Bank Rankings 2018 Part II: New Entrants

Following an earlier ranking of the top banks based on their asset size at the beginning of the year, what are Kenya’s top banks likely to be, nominally based on asset size at the end of the year? In 2018, Interest rate caps and IFRS9 have had an impact on bank performance while the departures of Imperial and Chase banks were announced.

Ranking using September 2018 numbers 

1. KCB Group – Kenya bank assets of Kshs 594 billion assets (and group assets of Kshs 684 billion).

2. Equity – Kenya bank assets of Kshs 424 billion (and group assets of Kshs 560 billion).

* 3 CBA/NIC – combined assets of Kshs 425 billion (as at September 2018) – if an announced merger deal is approved and completed. CBA and NIC are ranked 9 and 10 by assets, and will leap-frog Cooperative Bank, Barclays Kenya, Diamond Trust, Standard Chartered Kenya, Stanbic and Investment & Mortgages (I&M) banks.

4. Co-op Bank Kenya – asses of Kshs 398 billion.

Other new and interesting bank changes this year; 

12.  State-owned National Bank is in search of a shareholder deal to boost capital.

15.  SBM Kenya. The State Bank of Mauritius completed a carve-out and rebranding of assets, staff, branches and customers of Chase Bank in August. For the third quarter of 2018, it reported assets of Kshs 75.5 billion up from 11.7 billion in January 2018. It now has customer loans of Kshs 12.4 billion, customer deposits of Kshs 53.6 billion, and government securities of Kshs 34.8 billion. SBM entered Kenya two years ago by taking over Fidelity Bank that had assets of Kshs 15 billion in 2015 for just $1. KCB also is expected to conclude a takeover deal for collapsed Imperial Bank in 2019.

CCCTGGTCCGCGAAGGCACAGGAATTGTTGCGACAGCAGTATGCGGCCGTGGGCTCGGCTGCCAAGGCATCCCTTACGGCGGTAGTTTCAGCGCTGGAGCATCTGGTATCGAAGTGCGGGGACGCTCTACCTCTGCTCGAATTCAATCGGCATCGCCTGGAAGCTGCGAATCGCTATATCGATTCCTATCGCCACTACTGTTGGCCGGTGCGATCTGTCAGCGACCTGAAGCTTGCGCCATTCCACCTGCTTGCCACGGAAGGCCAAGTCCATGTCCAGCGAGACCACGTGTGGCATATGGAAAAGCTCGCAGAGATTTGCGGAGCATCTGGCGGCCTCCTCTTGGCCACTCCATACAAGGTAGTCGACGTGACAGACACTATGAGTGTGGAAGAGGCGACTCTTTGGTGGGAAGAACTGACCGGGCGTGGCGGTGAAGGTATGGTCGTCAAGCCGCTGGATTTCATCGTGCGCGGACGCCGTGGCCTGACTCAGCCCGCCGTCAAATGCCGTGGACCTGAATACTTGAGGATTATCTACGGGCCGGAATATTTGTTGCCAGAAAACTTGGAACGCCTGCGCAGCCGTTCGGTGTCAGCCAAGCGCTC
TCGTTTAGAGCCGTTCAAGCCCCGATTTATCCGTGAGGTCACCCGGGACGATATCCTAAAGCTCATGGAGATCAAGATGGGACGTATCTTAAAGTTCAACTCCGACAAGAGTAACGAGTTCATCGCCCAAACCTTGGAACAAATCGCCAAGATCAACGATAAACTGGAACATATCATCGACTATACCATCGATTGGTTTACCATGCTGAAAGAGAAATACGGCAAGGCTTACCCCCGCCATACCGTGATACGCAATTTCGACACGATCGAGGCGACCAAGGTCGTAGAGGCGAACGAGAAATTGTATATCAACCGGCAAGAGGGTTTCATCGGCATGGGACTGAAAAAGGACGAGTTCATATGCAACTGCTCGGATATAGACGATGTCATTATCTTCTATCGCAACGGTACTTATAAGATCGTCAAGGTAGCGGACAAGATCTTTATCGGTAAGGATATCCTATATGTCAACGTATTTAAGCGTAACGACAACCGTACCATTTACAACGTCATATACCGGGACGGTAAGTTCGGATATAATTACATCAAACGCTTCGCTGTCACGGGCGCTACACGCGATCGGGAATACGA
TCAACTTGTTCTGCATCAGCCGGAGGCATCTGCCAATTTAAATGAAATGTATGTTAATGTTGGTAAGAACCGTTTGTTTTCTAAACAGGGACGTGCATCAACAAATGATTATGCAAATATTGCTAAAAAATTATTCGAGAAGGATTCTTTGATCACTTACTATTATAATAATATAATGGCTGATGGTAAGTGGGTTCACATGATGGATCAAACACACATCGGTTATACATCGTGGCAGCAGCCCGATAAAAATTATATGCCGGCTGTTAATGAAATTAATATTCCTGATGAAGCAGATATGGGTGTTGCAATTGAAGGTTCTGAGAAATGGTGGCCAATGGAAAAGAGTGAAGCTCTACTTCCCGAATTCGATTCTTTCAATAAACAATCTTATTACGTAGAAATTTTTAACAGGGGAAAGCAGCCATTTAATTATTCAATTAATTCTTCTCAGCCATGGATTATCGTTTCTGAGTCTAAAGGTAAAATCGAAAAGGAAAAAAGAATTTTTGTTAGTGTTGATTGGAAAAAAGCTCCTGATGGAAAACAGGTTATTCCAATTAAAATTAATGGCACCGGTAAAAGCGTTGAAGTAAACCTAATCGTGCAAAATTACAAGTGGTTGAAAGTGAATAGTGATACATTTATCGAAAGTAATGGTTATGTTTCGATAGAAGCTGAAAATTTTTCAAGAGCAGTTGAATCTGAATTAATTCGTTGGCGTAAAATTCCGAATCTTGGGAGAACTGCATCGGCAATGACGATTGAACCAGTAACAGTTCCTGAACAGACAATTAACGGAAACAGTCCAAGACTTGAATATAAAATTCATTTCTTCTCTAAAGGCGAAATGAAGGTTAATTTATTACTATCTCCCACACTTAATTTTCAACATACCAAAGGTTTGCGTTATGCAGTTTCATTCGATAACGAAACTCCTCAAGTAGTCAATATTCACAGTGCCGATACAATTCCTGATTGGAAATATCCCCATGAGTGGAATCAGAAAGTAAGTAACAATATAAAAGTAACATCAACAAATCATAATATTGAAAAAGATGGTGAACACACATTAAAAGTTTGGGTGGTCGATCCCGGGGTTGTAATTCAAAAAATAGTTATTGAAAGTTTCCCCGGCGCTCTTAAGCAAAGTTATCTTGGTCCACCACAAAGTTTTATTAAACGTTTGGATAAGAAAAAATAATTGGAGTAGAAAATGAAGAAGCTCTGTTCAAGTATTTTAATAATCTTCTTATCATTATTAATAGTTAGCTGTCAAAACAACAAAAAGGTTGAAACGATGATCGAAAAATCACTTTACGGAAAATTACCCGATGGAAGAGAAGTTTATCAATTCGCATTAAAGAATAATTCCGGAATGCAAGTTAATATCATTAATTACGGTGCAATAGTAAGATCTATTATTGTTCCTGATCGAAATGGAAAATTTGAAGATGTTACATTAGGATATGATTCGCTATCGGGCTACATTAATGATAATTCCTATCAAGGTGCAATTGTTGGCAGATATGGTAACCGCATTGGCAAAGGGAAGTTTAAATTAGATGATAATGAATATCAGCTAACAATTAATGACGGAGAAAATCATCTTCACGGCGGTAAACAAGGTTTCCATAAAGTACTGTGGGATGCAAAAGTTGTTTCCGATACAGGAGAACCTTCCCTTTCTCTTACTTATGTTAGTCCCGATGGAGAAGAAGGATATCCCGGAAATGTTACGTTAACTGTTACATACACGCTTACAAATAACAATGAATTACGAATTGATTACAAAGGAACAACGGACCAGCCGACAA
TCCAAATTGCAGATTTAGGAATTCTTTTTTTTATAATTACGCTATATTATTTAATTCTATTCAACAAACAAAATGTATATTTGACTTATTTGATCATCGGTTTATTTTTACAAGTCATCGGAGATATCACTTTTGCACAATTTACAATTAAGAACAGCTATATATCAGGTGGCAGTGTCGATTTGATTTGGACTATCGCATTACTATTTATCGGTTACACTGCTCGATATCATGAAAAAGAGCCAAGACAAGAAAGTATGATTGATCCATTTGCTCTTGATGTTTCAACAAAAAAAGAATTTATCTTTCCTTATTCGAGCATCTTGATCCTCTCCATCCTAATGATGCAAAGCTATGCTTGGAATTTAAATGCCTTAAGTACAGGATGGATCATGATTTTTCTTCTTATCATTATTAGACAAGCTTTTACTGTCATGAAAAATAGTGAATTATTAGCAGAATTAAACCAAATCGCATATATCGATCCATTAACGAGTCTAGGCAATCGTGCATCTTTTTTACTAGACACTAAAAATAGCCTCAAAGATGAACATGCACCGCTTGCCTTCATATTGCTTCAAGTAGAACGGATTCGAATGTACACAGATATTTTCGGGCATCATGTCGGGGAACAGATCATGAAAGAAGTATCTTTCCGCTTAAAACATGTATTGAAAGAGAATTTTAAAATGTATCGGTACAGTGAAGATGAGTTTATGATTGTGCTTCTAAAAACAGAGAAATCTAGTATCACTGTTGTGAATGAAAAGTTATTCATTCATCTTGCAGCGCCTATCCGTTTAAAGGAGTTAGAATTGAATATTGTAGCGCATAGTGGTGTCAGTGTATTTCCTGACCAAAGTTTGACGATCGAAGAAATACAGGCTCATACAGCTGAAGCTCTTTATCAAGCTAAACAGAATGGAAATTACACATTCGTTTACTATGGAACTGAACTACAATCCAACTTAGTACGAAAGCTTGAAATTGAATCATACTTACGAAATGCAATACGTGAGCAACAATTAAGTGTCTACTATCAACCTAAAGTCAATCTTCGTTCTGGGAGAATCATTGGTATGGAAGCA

39. Mayfair Bank was licensed to operate in June 2017 and began operations later in August. Mayfair now has Kshs 5.3 billion in assets and operates three branches in Nairobi and Mombasa.

41 Dubai Islamic Bank – Kenya (DIB Kenya) with Kshs 4.1 billion in assets was licensed in April 2017. It, is the third Shariah-only bank in Kenya, after Gulf African (No. 23 with Kshs 32 billion of assets) and First Community (No. 31 with Kshs 16 billion assets). DIB Kenya is a fully-owned subsidiary of Dubai Islamic Bank which is one of the largest Islamic banks in the world.

$1 = Kshs 102.

Mara Triangle reports on running the Masai Mara